The quote in the original post above makes clear that the plaintiff was the drunk driver himself. No need to look behind some paywall.

    “Two Northeastern Pennsylvania bars have settled for a combined $6.6 million with a man who became quadriplegic after driving drunk and crashing his car into a tree.”

    I don’t see anyway you could read this as someone other than the drunk driver himself was the one who sued.

  • Hold on. Stop. Wait!

    I could not pull the story up it was behind a wall. The drunk driver is the one who brought the claim?

    From the Pennsylvania Record:

    A New York man who is said to be paralyzed from the neck down due to injuries he sustained after driving home drunk from a northeastern Pennsylvania bar has reportedly reached a $6.6 million settlement in his Dram Shop case against the drinking establishments and a bartender.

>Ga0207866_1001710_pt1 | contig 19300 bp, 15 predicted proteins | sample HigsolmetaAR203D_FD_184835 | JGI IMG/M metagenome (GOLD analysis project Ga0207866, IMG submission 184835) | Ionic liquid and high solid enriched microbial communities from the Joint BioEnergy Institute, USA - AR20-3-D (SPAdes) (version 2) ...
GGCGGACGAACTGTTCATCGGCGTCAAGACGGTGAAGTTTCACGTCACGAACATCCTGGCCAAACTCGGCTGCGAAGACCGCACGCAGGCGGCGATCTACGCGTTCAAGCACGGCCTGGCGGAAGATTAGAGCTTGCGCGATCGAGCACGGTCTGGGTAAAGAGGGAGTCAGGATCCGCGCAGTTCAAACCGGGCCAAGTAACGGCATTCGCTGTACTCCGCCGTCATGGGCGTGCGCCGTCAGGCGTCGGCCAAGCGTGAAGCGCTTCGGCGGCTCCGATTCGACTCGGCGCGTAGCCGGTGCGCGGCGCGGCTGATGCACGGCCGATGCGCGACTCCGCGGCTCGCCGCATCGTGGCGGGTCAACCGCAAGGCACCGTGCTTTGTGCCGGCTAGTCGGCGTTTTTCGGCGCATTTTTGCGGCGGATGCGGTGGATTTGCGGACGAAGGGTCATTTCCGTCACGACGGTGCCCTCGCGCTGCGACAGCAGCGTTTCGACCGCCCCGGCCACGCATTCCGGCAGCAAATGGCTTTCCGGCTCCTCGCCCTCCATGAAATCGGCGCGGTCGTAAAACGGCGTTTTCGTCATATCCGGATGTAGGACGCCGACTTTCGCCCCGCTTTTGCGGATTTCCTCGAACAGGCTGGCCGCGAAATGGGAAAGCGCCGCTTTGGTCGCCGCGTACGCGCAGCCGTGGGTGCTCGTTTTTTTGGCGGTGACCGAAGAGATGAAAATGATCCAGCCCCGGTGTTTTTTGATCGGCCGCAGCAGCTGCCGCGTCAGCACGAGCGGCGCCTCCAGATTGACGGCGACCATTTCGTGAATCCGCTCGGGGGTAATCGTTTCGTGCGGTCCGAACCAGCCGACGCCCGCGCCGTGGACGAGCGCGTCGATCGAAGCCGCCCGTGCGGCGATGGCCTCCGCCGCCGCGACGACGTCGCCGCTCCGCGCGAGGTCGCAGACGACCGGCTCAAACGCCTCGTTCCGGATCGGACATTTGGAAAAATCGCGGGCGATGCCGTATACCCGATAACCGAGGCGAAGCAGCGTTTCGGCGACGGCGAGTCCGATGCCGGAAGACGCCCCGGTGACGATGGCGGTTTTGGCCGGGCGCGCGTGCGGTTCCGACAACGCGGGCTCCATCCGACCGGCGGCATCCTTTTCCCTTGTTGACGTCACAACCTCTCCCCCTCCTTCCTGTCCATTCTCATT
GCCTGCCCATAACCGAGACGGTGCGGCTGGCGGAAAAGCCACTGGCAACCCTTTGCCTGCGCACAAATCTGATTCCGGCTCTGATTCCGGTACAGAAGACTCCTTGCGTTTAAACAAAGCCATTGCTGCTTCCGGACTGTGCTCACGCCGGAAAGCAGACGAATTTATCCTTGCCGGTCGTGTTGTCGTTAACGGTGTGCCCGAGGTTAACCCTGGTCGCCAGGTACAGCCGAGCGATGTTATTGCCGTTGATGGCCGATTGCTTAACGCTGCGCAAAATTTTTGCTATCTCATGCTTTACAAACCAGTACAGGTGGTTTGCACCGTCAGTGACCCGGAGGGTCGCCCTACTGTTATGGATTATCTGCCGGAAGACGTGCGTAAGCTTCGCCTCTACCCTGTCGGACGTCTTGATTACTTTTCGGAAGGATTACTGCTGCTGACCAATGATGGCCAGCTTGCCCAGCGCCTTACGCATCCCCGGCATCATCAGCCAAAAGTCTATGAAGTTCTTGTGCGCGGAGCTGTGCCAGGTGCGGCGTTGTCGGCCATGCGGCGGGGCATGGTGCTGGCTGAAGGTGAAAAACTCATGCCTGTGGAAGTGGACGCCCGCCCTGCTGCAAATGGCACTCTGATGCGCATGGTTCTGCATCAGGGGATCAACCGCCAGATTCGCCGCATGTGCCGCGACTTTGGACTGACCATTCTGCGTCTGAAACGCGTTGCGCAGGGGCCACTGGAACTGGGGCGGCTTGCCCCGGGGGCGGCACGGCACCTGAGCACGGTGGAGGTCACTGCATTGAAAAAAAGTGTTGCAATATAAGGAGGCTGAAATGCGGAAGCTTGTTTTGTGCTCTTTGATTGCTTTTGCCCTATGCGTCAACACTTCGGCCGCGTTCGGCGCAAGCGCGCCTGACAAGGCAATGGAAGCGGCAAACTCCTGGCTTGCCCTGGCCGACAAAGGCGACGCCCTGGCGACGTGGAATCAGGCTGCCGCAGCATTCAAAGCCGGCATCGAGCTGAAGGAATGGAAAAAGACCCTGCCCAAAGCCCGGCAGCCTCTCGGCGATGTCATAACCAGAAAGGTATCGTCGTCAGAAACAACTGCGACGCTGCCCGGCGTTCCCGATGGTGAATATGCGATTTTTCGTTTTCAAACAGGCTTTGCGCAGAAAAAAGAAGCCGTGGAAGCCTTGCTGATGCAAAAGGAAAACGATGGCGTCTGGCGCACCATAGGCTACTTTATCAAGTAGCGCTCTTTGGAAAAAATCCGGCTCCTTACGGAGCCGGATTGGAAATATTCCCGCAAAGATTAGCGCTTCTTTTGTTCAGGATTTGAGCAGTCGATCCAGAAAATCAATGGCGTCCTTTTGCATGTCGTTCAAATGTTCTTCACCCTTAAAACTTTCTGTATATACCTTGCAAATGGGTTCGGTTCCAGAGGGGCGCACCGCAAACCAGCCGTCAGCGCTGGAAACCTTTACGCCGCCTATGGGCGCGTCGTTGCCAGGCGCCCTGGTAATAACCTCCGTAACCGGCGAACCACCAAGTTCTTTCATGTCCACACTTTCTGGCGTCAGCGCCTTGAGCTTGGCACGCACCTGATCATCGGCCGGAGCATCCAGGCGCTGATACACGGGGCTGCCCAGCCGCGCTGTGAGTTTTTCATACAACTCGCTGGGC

Manolin Jason Mercado, 36, of the Bronx, N.Y., filed suit in December 2011 at the U.S. District Court for the Middle District of Pennsylvania against Pub 570, bartender Brittany Marie DeBias, and Sticks N Stones Bar and Grill over a May 2, 2010, vehicle accident that ended with the plaintiff suffering paralysis.

    SOURCE: http://pennrecord.com/news/12392-drunk-driver-paralyzed-in-accident-reportedly-reaches-6-6-million-settlement-with-bars-in-dram-shop-case

    Also here: http://articles.mcall.com/2013-12-11/news/mc-drunk-driver-settlement-east-stroudsburg-20131211_1_mercado-bars-drunk-driver

    Nice to see you abandon the dark side on this one Ron. đŸ™‚

    Merry Christmas to you, your friends and family.